The Bank of England has expressed concern about the level of borrowing people have taken on in recent months
Like it or lump it, when consumer spending levels increase it’s used as an indicator that the economy is on the up and that confidence is back. As the recent annual report on family spending from the Office for National Statistics shows, consumer confidence is slowly returning and this, when looked at in isolation, signals that everything is fine.
Only, that’s not the whole story. Spending patterns at the moment might look like our consumer confidence has returned in full force, but if we are spending on the never-never we could be doing more harm than good.
As Frances O’Grady at the TUC has said, responding to the ONS data, “Too much household spending is being fuelled by credit card debt, which is growing at its fastest rate in nearly a decade.”
Which unmasks the real bad news: consumer debt is rising again and our financial health is getting worse.
This accords with recent Bank of England (BoE) figures which presented concerns about the level of borrowing people have taken on in recent months. The BoE ‘Money and Credit’ report shows that consumer credit is growing at its strongest levels since 2006; people are relying on personal loans, overdrafts and credit cards to make ends meet.
In late November, appearing before the cross-party Treasury select committee, the very well-respected Andy Haldane – chief economist and the executive director of Monetary Analysis and Statistics at the Bank of England – warned that consumer credit, and in particular personal loans, had picked up ‘at a rate of knots [which might] ultimately be an issue that the financial policy committee might want to look at fairly carefully’.
Of course our attention to personal debt is rather heightened at this time of year. As very important new figures from the Money Advice Trust show, the average family is expected to spend more than £800 celebrating Christmas this year, with the majority of the money being spent on food and drink, as well as cards and decorations.
Just as concerning is their figure that nearly a quarter (23 per cent) of Britons feel under pressure to spend more than they can afford. Furthermore, 23 per cent of people said they planned to borrow money to pay for Christmas food, compared with 21 per cent last year.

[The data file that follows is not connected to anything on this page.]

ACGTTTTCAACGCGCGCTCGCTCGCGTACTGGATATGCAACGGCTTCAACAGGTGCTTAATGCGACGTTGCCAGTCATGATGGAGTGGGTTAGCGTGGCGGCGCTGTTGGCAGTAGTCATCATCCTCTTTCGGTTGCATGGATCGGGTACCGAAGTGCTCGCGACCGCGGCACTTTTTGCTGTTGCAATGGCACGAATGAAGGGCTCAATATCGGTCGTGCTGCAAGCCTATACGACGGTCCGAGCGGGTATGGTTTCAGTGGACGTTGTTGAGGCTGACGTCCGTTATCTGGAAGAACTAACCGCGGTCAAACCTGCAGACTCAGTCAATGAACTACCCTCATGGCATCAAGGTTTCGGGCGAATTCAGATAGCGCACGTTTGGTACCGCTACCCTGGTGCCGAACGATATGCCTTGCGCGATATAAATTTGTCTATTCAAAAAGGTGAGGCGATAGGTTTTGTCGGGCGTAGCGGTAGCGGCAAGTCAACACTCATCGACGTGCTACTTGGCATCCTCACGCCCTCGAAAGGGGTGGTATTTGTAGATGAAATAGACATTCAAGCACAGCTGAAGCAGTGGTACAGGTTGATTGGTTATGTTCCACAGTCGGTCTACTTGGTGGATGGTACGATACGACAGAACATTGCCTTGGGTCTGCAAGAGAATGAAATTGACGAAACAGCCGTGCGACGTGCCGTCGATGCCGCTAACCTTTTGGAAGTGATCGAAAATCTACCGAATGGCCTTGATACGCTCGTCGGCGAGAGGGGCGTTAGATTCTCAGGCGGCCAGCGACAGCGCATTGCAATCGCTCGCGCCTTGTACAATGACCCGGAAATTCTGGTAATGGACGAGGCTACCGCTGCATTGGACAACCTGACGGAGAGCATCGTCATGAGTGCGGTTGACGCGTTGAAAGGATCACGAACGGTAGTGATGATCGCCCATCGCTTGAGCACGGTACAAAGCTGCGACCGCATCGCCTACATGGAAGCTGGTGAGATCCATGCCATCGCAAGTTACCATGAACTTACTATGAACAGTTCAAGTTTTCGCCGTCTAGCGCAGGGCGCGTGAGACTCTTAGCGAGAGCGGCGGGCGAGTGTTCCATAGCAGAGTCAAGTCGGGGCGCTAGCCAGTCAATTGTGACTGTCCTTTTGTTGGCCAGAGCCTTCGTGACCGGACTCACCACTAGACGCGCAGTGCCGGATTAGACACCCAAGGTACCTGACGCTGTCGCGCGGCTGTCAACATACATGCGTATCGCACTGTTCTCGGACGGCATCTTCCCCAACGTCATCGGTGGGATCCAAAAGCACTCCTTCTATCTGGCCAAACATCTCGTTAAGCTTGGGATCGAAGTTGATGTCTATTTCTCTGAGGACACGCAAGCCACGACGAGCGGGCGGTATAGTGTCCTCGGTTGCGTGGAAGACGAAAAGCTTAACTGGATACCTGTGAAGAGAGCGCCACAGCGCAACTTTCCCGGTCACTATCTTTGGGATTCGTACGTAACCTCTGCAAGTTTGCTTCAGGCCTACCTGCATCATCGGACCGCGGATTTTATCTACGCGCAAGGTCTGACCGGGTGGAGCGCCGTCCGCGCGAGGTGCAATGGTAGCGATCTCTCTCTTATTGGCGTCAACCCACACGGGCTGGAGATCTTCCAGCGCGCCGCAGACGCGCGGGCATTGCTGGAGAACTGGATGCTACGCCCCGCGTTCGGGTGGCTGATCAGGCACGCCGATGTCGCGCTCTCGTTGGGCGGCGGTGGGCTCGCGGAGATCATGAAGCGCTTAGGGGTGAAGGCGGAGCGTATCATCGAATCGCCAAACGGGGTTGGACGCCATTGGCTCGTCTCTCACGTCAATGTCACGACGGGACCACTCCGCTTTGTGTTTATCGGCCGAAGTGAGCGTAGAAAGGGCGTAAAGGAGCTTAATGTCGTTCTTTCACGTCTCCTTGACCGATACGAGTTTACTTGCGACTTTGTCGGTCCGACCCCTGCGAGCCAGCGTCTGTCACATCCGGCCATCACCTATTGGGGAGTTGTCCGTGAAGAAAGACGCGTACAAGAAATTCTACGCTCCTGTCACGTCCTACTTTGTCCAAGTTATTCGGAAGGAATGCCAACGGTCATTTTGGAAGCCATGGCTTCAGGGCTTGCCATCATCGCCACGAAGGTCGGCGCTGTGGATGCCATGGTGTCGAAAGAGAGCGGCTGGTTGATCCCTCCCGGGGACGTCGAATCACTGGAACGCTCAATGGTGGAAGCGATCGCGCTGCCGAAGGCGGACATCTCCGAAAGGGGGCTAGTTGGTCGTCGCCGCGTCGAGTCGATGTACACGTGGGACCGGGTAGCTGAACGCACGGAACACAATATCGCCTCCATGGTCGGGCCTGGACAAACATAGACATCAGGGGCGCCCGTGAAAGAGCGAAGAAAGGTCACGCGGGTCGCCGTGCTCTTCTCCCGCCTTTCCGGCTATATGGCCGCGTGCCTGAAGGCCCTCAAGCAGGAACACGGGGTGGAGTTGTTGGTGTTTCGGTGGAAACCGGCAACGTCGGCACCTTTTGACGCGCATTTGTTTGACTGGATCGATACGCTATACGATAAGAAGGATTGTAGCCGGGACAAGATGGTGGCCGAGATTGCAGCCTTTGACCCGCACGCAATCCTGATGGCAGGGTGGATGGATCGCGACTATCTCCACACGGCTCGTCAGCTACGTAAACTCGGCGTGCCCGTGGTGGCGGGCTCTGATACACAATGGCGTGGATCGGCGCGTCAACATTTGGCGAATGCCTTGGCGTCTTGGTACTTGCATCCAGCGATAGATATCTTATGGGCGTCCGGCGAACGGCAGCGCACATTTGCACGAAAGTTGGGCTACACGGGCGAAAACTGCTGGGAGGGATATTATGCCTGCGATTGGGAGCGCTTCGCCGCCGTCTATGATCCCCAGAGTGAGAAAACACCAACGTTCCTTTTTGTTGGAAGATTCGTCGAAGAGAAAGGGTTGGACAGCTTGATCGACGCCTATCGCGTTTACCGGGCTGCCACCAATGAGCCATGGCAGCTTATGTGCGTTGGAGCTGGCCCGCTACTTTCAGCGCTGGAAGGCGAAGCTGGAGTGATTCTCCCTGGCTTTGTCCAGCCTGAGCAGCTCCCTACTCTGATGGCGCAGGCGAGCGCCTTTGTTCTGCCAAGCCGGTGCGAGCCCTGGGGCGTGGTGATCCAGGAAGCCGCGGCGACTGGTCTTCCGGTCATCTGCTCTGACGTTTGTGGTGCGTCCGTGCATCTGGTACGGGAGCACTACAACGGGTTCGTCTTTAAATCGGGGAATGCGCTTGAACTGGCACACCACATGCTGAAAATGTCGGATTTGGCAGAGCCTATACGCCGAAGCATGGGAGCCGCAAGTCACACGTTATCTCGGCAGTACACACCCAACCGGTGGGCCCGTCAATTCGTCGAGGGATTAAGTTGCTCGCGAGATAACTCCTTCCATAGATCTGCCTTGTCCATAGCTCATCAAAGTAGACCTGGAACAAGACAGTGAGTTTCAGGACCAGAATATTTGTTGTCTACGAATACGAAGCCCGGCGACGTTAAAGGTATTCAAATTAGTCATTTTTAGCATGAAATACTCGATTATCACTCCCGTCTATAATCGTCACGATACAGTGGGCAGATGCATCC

Christmas can be a very difficult period for those in a financial bother, but the return to personal borrowing is not simply a seasonal flash in the pan.
When recession hit many households started to cut back spending. Years after the crash, and as the economy as a whole began to mend, many low-income households were undergoing what researchers at the Personal Finance Research Centre at the University of Bristol once called the ‘practical recession’, where they made personal spending cutbacks, analogous to government spending cutbacks, on things such as heating, food or family luxuries.
While the UK economy has been out of recession for a sustained period of time, we are seeing fewer signs of the practical recession now, but this is not necessarily an indication that everything is ok.
Last month the Financial Conduct Authority (FCA), the city watchdog, published findings on their investigation into the credit cards industry, finding that around 60 per cent of adults have at least one credit card, with an estimated £61bn in outstanding balances, while some two million credit card-holders are currently in arrears or have defaulted.
As the FCA made clear, this should be a trigger for lending firms to help customers out, however the millions of borrowers who make minimum payments on credit cards are so profitable to those credit card companies that they feel no inclination to help them.
Hopefully these findings spur on the regulator to come up with some creative ideas on how to incentivise firms to help customers who make minimum payments on their cards. Perhaps within the framework of responsible lending, banks could draw up a definitive joint commitment to offer assistance to borrowers when their payments get smaller and debts grow larger, triggering warning signs.
Though some may argue this merely papers over the cracks, particularly as far as low-pay is concerned. As the song goes, there is often too much month at the end of people’s money.
If Britons are endlessly borrowing on credit cards, perhaps this is a strong indication that wages are struggling with the cost of living. As the Resolution Foundation found in September this year, if economic trends continue the way they’re going, pay will return to pre-crisis levels by 2017.
We may call it consumer confidence, but an increase in unsecured debts is no way to sustain an economic recovery. Incentives for credit card companies to reach out to struggling borrowers is a must, but so too is a look at the state of wages. Even with George Osborne’s sop to living wage lobbyists, we’ve a massive mountain yet to climb.